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Discussion Starter · #1 · (Edited)
How much effect does rebarreling have on value and grading % ?
I should say if the barrel has been replaced with a slightly newer one on a 120+ year old rifle.
 

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Well, that is a good question. My grandfathers 1894 Winchester built in 1898 was originally a 30WCF but it was he favorite rifle and he shot the barrel out. When he handed it down to my father they sent it out to be bored to 32 Special, crop the 26 inch barrel to 21 3/4 inches and taper the barrel so my father could use it as his saddle rifle. It is a sweetheart of a rifle but I asked my gunsmith about returning it to it's original Sporter designation as what they did to the original barrel killed the value.

I did a search awhile ago and if I recall correctly (don't quote me on this) if the rifle had the original barrel it would have been worth in the neighborhood of $10,000 for it's condition. After the barrel rework it's now worth around $1000.

He suggested to search for an original 30 WCF Sporter barrel and have it shipped directly to him for inspection on condition with a three day inspection period. If the barrel is good to go and the patina finish matched closely it would greatly increase the value. Probably in the neighborhood of $8000 if I recall correctly.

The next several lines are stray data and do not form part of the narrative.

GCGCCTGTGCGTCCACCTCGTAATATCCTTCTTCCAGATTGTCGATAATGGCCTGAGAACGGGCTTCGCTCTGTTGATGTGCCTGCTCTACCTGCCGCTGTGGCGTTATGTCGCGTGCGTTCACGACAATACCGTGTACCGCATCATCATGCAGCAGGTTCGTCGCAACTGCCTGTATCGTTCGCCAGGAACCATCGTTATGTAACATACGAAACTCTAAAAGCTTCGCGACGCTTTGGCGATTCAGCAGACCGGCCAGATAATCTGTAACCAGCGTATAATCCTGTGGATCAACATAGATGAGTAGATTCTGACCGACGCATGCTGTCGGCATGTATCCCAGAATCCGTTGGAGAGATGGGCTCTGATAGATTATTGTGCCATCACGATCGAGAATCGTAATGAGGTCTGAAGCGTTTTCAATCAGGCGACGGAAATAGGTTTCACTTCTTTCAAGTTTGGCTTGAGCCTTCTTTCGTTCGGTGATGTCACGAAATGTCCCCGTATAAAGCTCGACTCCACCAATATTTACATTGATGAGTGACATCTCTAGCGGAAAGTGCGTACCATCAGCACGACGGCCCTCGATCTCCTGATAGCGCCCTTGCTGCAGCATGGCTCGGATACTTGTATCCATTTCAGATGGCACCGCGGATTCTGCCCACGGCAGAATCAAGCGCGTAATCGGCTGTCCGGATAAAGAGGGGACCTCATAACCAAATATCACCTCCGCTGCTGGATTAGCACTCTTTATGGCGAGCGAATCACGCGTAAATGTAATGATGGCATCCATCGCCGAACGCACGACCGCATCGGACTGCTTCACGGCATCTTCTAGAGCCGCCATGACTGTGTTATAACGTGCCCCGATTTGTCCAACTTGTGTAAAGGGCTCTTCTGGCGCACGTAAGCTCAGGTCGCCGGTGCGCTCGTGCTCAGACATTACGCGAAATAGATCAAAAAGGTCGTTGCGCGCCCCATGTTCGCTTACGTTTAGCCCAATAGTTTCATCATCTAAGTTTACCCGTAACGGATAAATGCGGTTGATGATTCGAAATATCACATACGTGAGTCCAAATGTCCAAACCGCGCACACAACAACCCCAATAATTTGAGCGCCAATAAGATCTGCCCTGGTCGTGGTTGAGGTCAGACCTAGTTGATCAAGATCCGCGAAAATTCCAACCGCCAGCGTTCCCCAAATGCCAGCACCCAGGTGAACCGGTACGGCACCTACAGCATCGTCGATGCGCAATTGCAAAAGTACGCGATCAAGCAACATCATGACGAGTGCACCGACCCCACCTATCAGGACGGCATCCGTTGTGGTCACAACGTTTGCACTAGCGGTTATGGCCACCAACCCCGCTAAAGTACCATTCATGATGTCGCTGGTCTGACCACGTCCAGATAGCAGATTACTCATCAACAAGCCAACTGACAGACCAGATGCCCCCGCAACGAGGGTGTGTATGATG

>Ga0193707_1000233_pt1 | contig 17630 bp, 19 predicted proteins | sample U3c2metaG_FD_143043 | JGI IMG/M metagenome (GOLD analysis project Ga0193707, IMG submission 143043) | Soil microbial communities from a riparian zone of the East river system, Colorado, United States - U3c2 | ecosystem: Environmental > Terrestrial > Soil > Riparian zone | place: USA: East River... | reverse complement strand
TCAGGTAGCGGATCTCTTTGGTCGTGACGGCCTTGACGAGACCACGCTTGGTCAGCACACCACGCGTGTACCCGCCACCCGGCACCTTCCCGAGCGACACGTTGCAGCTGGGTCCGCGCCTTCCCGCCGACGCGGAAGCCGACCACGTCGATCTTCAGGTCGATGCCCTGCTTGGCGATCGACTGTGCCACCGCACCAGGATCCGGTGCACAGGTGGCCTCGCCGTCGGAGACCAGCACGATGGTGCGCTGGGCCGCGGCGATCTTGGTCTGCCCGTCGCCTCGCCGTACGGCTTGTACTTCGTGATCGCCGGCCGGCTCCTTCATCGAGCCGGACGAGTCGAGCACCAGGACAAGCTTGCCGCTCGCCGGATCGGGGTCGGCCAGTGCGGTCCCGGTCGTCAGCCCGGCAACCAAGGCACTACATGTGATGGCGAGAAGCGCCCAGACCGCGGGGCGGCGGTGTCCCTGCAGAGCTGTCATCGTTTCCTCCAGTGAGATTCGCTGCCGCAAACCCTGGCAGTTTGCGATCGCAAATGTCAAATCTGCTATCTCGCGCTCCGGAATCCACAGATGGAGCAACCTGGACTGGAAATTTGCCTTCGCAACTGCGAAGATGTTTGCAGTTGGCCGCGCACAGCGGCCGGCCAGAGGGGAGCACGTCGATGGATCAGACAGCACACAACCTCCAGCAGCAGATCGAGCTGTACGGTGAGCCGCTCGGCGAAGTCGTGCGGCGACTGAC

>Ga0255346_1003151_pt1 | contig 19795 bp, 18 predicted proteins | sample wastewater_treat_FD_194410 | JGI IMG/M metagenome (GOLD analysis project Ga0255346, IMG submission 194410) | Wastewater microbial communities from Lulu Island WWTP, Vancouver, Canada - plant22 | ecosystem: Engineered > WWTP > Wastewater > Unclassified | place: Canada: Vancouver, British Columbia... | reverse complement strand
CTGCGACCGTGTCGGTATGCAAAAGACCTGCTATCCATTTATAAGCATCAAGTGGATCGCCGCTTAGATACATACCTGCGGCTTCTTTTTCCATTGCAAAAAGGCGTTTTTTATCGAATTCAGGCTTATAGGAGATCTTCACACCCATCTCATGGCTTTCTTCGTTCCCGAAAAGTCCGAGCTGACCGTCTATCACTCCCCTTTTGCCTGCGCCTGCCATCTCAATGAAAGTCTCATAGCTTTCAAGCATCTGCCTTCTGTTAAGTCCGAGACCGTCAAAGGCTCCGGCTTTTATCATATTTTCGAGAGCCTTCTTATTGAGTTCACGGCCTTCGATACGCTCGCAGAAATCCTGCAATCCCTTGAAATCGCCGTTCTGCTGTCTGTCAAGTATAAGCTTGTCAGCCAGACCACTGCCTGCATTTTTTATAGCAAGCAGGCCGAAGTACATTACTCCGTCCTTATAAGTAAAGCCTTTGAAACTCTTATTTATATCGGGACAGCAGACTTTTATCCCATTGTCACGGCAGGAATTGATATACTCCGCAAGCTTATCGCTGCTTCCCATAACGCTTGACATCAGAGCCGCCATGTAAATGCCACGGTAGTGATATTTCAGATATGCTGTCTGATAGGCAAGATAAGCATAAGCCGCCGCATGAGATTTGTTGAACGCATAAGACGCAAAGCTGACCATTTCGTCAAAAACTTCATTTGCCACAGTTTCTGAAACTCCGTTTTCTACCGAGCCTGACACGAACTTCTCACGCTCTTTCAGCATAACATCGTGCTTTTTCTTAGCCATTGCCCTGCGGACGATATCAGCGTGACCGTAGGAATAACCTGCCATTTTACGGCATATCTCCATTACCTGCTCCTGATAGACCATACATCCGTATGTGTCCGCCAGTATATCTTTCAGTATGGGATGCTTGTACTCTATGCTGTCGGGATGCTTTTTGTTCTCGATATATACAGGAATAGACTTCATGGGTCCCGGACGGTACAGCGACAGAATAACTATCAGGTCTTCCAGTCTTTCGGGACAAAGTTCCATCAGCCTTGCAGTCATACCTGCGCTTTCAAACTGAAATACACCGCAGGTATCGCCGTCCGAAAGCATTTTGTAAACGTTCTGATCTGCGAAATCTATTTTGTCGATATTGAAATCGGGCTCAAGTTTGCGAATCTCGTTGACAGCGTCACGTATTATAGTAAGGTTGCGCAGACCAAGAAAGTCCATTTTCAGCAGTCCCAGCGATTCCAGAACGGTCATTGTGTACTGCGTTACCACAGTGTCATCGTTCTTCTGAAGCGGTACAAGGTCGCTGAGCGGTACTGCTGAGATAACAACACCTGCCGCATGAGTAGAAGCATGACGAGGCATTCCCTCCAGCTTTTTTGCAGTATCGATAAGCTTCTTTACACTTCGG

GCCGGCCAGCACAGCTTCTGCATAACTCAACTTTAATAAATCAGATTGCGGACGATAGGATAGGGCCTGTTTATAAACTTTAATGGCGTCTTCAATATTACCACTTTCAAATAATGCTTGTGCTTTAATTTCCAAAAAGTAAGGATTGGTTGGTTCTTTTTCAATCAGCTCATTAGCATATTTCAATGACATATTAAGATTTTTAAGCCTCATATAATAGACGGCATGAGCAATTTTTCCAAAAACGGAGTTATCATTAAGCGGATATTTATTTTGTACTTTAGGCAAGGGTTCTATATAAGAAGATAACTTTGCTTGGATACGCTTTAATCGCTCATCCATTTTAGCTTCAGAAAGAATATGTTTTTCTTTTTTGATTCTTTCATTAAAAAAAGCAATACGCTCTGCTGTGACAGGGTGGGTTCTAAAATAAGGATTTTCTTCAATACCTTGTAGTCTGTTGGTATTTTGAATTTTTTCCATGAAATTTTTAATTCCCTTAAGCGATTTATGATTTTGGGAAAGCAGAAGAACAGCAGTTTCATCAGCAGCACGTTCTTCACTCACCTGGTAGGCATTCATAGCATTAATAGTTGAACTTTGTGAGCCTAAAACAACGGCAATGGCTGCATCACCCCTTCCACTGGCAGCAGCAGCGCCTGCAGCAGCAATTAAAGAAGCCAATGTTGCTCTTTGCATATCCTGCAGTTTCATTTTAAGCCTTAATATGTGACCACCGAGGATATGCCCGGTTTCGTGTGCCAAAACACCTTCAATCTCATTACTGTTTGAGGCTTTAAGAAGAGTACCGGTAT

Purchasing a new barrel and refinishing the entire rifle would make it worth less than in it's current configuration.

Hope this helps.

Jack
 
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Discussion Starter · #3 ·
Thanks Jack for your info, I do know that Winnie's bring higher $$ to the tables than Marlins, just curious what effect barrel change has on value/ grading.
 

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Switching barrels is an arguable thing. Of course if a guy is buying, a switch is negative, to the seller, he tries to make it a positive. Lots or rare caliber guns are made up to increase the value, a decent rare chamber is screwed into a cleaner receiver for example.

The serious collectors dont like, the novice collectors dont care as much.

Lots of old guns have had their barrels switched before they became "collectable"

It becomes an ethics problem to some extent, and how the gun is presented to the buyer. If presented as "original" then that is horse manure. If presented as a "re barreled with original parts" thats an ethical presentation.
 

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How much effect does rebarreling have on value and grading % ?
I should say if the barrel has been replaced with a slightly newer one on a 120+ year old rifle.
if you are looking for a nest egg for your grand kids --- leave it be. if you intend to shoot it and have fun, re-barrel ... value is only in the eyes that own it.. The grand kids will like either way..
 

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Discussion Starter · #6 ·
Thanks RGR for your input, what you say is very true. I would consider myself a novice with a serious attitude toward originality, it a genetic charateristic passed down through my father.